Corpus Christi College, one of Cambridge’s oldest colleges, commissioned Wright & Wright to design the Taylor Library, a replacement of the main College library. The site was a complex warren of existing buildings, spanning from the College’s founding in the 14th century to a disused Victorian bank, clustered round a neglected service yard. The challenge was to rationalise, restore and augment this disparate historic site, providing a design solution that would also make room for a new Student Centre, staff offices, and accommodations for Fellows.
Conscious of working with the existing setting, the bank building had to be retained and the new Library effectively slotted into its shell, leaving little room to manoeuvre. Nonetheless, these constraints catalyse functional efficiency, through stitching together pockets of space, and add a sense of spatial drama. Clad in honey-coloured limestone, the rear elevation of the Library forms the fourth side of a new College court created by remodelling a former service yard and the buildings around it.
The Library interior is treated like a series of giant, elegantly crafted pieces of oak furniture, deliberately pulled back from the external wall so that new and old are clearly distinguishable. Readers’ seats are concealed behind bookcases and some contained within framed balconies resembling look-out towers, reminiscent of the famous 15th century painting of St Jerome in his study by Antonello da Messina.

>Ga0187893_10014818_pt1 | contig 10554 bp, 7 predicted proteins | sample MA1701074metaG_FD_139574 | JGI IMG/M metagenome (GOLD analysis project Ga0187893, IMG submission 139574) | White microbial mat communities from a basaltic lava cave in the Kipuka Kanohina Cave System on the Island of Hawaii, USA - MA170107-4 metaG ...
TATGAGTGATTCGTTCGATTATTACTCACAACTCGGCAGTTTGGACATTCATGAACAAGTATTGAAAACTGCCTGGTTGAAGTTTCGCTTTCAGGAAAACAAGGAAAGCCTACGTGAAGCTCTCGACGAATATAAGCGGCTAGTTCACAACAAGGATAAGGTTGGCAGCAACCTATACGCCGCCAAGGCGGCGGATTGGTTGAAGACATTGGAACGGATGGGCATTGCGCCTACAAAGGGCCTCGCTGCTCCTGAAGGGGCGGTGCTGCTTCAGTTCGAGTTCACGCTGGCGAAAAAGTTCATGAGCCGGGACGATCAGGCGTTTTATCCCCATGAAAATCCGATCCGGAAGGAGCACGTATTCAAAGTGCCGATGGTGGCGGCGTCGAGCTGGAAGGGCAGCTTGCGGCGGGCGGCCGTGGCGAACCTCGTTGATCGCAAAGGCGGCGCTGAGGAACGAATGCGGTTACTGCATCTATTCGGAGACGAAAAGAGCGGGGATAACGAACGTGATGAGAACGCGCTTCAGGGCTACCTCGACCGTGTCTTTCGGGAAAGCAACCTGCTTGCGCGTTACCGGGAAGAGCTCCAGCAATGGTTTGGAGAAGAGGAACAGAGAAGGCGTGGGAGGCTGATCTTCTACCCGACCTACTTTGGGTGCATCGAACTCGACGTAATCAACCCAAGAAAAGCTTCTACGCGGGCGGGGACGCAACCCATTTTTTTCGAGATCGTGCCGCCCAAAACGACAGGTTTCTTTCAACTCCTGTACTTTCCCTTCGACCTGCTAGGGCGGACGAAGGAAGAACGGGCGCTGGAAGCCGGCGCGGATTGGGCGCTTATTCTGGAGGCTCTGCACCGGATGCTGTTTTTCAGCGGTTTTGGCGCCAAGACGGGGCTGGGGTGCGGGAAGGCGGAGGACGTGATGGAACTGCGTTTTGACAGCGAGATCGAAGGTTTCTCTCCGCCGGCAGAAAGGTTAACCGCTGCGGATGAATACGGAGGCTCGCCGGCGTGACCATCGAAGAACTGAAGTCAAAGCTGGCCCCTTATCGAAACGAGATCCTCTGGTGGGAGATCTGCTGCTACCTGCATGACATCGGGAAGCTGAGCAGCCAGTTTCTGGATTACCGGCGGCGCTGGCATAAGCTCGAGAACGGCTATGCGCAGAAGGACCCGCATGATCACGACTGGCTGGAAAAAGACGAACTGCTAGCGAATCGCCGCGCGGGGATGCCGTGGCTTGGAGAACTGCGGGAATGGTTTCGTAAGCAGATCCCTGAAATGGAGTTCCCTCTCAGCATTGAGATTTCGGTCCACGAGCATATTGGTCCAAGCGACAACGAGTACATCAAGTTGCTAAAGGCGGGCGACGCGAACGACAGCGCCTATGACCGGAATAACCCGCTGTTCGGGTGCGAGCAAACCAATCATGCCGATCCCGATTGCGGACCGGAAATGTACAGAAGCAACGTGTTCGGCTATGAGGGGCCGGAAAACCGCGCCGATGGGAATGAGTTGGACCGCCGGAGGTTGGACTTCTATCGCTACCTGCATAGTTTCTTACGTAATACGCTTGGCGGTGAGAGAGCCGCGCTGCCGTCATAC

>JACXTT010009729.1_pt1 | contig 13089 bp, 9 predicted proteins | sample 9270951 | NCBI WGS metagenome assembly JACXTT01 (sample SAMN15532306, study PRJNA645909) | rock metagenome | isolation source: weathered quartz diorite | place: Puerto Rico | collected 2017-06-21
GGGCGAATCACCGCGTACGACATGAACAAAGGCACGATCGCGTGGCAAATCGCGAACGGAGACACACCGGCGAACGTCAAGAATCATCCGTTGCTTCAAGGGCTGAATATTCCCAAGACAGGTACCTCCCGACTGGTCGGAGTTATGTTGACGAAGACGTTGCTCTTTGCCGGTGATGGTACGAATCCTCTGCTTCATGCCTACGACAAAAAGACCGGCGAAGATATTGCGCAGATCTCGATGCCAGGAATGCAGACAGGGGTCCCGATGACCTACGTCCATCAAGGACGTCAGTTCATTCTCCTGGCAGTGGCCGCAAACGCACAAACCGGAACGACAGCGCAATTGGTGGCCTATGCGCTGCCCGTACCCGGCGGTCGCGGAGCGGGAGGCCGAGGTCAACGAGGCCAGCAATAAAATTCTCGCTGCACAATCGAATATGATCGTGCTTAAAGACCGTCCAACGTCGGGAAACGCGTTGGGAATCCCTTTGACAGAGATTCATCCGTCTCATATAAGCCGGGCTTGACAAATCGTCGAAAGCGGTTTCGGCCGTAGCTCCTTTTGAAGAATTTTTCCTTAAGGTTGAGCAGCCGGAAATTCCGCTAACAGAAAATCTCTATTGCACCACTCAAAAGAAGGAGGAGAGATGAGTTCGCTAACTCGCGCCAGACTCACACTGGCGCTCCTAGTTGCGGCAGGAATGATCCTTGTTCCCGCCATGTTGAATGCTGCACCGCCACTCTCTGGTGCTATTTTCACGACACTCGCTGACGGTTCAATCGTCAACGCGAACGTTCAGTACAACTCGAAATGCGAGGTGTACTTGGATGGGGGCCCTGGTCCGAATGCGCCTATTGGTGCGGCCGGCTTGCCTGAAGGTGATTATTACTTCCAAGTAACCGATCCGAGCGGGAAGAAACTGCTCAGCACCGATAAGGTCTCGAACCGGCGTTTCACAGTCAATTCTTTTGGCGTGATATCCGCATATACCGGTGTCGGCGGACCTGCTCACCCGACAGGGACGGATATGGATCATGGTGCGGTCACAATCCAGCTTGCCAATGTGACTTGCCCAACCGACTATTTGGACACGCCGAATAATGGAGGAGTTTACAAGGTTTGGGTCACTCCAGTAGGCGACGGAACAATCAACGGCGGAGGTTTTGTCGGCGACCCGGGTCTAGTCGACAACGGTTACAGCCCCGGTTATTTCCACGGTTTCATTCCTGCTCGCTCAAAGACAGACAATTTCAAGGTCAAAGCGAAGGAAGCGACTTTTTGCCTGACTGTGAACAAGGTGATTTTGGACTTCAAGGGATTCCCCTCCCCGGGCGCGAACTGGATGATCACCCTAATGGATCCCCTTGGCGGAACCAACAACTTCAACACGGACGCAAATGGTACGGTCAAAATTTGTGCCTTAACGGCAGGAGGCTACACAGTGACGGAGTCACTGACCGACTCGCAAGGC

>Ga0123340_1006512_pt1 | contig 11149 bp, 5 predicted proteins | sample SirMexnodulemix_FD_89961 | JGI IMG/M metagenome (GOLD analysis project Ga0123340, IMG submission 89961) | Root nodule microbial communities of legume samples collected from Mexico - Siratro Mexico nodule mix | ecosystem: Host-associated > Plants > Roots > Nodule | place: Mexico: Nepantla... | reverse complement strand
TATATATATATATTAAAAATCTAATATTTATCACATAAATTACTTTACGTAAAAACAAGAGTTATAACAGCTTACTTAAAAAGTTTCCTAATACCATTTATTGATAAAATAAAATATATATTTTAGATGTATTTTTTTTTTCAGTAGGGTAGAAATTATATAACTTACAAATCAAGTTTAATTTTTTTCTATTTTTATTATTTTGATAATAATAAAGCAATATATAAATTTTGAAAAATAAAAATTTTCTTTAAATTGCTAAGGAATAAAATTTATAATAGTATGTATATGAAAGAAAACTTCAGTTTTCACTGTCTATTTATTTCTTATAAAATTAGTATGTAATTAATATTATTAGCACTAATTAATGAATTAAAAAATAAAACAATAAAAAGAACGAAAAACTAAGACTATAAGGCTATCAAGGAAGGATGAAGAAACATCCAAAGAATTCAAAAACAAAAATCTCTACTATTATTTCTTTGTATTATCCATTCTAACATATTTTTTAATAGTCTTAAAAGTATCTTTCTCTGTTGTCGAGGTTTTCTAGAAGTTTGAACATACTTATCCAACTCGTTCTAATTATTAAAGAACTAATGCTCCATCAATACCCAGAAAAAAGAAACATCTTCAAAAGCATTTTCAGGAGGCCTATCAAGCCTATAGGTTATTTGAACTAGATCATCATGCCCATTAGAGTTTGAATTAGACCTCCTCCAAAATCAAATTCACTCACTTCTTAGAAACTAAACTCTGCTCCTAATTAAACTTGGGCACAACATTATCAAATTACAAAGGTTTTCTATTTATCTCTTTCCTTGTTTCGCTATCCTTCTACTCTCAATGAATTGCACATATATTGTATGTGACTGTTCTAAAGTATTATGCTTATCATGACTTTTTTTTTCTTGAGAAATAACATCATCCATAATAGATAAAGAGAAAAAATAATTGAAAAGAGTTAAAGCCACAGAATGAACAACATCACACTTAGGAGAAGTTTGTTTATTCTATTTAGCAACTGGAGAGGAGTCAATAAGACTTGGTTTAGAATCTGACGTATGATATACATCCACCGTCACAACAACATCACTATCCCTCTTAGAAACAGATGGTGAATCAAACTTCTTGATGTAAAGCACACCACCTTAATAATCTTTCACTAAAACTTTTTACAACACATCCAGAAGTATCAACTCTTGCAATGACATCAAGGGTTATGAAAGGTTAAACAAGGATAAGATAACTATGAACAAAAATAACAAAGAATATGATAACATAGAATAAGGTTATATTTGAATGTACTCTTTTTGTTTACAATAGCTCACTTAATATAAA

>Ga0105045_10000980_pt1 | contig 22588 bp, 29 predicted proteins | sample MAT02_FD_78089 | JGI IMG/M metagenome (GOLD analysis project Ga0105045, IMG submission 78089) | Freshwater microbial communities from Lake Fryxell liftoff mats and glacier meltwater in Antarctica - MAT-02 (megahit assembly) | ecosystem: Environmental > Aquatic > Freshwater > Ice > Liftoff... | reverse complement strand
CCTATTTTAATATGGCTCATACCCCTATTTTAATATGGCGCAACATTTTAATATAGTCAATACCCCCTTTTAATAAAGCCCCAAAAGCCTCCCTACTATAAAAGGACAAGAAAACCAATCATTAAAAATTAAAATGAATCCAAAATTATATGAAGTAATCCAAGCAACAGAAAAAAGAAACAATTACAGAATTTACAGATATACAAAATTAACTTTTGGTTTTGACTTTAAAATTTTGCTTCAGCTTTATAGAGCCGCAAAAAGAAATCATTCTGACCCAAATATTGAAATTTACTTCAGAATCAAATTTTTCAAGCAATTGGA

The new geometry of the interior is deliberately and ambiguously out of sync with the bank’s original external walls, giving the Library a seductive labyrinthine quality. More practically, the arrangement of voids and solids creates a space which can be daylit and naturally ventilated, so reducing energy and maintenance demands.
The practice cites Ruskin’s edict, “when we build, let us think that we build forever”, as a sentiment close to its heart. That attachment is borne out by the building that it has delivered — a thing of considerable substance which stands apart from the more modish concerns of current architectural production.
One suspects that in another six centuries, students at Corpus will still be able to enjoy much of the practice’s work.
Director, The Architecture Foundation
Working with the artist studio Cardozo Kindersley the main window features etched glass, the written word caught in interplay with the capture of light into the library.
St Jerome in his Study
This painting by Antonello da Messina was a key reference for the project: the scholar enveloped in a timber casket set within a masonry shell.
New into Old
Both externally and internally new materials are brought into counterpoint with the old; delicately inserting the library into the walls of the existing courtyard.
- RIBA Award 2009
- Natural Stone Award 2009
- Wood Award 2009
- LABC Building Excellence Awards: Shortlisted for Best Educational Building 2009
- LABC Building Excellence Awards: Finalist for Best Technical Design & Construction 2009
- Shortlisted for Education Architect of the Year 2009